Iran News Roundup 11/14

GOP candidates talk Iran at Saturday’s CBS/National Journal debate
The first question posed to the candidates was on their willingness to launch military strikes against Iran. Romney, Gingrich called Obama’s Iran policy a failure and expressed support for using military strikes and covert actions against Iran. Santorum called for the U.S. to work with Israel on targeted military strikes similar to those carried out by Israel on Iraq and Syria’s nuclear facilities. Perry called for sanctions on Iran’s central bank and Cain said he would support opposition forces but not militarily. (For video of the candidate responses click here)

A fact check following the debate found numerous false claims in the candidates’ responses. (Associated Press 11/13)  Shortly after the debate, NIAC issued a press release condemning the candidates’ endorsement of military strikes, additional sanctions, and support for “insurgents” inside Iran. (NIAC 11/12)

Officials expressing concerns over military strikes and further sanctions on Iran
Top officials and experts continue to warn against military strikes and further sanctions on Iran.  U.S. Secretary of Defense Leon Panetta says attacking Iran as it could have “unintended consequences” for the region. (Guardian 11/11)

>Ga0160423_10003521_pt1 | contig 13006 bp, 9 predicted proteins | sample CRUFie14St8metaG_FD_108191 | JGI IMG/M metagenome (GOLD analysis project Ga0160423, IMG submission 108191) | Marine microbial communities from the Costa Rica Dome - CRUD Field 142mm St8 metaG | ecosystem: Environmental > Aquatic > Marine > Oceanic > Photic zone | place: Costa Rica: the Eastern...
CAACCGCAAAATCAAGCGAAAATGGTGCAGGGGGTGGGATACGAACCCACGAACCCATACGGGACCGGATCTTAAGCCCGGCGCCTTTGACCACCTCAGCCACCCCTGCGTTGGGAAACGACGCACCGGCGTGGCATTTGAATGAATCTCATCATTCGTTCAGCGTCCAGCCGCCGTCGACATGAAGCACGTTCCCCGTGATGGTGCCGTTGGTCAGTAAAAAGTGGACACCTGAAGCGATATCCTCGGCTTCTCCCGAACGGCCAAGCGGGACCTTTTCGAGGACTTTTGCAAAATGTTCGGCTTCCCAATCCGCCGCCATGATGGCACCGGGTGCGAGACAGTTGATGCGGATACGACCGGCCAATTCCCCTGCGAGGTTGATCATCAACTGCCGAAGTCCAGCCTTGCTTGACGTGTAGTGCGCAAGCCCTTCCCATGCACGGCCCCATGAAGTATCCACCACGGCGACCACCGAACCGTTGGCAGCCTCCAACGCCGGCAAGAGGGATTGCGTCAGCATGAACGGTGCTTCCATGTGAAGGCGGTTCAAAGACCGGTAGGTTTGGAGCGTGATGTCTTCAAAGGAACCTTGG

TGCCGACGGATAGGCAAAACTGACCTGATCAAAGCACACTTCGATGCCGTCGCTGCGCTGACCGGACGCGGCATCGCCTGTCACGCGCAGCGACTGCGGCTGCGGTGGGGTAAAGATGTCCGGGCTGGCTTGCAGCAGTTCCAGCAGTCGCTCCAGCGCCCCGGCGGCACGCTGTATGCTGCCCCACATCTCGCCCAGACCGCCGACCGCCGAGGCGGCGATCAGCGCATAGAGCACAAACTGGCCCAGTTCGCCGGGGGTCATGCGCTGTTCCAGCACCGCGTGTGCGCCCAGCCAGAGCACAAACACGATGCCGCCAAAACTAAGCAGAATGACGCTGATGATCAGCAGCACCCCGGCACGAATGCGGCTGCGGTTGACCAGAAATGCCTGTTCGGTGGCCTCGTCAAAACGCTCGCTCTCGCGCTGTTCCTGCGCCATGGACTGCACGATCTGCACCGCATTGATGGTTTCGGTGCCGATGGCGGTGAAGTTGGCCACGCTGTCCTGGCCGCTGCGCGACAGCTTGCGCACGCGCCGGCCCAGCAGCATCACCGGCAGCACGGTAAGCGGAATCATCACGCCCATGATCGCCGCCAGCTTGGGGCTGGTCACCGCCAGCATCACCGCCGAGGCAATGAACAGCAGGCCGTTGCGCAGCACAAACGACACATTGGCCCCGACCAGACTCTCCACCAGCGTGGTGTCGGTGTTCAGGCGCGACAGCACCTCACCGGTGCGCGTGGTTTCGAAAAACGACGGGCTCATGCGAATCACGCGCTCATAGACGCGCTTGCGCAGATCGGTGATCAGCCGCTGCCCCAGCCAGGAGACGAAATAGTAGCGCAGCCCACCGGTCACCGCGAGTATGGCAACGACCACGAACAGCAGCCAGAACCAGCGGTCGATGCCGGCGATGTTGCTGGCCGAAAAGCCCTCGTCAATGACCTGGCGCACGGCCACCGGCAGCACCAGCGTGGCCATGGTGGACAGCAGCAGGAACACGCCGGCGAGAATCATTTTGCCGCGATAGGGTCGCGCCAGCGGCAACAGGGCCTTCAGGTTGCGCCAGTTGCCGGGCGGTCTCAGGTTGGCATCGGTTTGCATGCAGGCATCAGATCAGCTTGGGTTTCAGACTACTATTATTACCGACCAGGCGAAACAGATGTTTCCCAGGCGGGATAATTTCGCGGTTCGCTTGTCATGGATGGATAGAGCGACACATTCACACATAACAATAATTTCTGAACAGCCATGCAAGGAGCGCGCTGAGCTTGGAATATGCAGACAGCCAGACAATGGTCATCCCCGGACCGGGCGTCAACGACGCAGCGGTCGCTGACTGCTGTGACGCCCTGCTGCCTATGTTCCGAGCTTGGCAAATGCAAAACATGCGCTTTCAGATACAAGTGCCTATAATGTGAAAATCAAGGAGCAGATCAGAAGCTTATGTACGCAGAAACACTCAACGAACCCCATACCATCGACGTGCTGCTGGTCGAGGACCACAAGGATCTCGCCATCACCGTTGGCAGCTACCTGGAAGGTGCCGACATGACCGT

In an interview, former Carter national security advisor Zbigniew Brzezinski voiced skepticism about military action in Iran and said that we currently have a unique opportunity to “engage Iran.” (Lobelog 11/10)

A leading Israeli firm came out with its assessment of the costs of the different policy options for Iran, ranging from light sanctions to military options, and their determination was that the costs of a military strike outweigh the costs of a nuclear armed Iran.  (LobeLog 11/11)

Lastly, former UK ambassador to Iran, Sir Richard Dalton, opposes further sanctions saying that they empower the Revolutionary Guard by increasing demand for smuggled goods. (Huffington Post 11/14) 

Other notable headlines:

Suspicions of MEK and Mossad links to explosion at reported Iranian missile base

NY Times’ Cohen suggests using “contain and constrain” strategy with Iran

Russia and China refuse to support more sanctions after meeting with Obama at APEC summit

Iranians could face 5 yrs in jail for travel to Israel

US plans bomb sales to Persian Gulf countries to counter Iran threat

Posted By Loren White

    One Response to “Iran News Roundup 11/14”

  1. Pirouz says:

    Loren, that article which states the travel ban was instituted by the last Shah in 1972 can’t be right.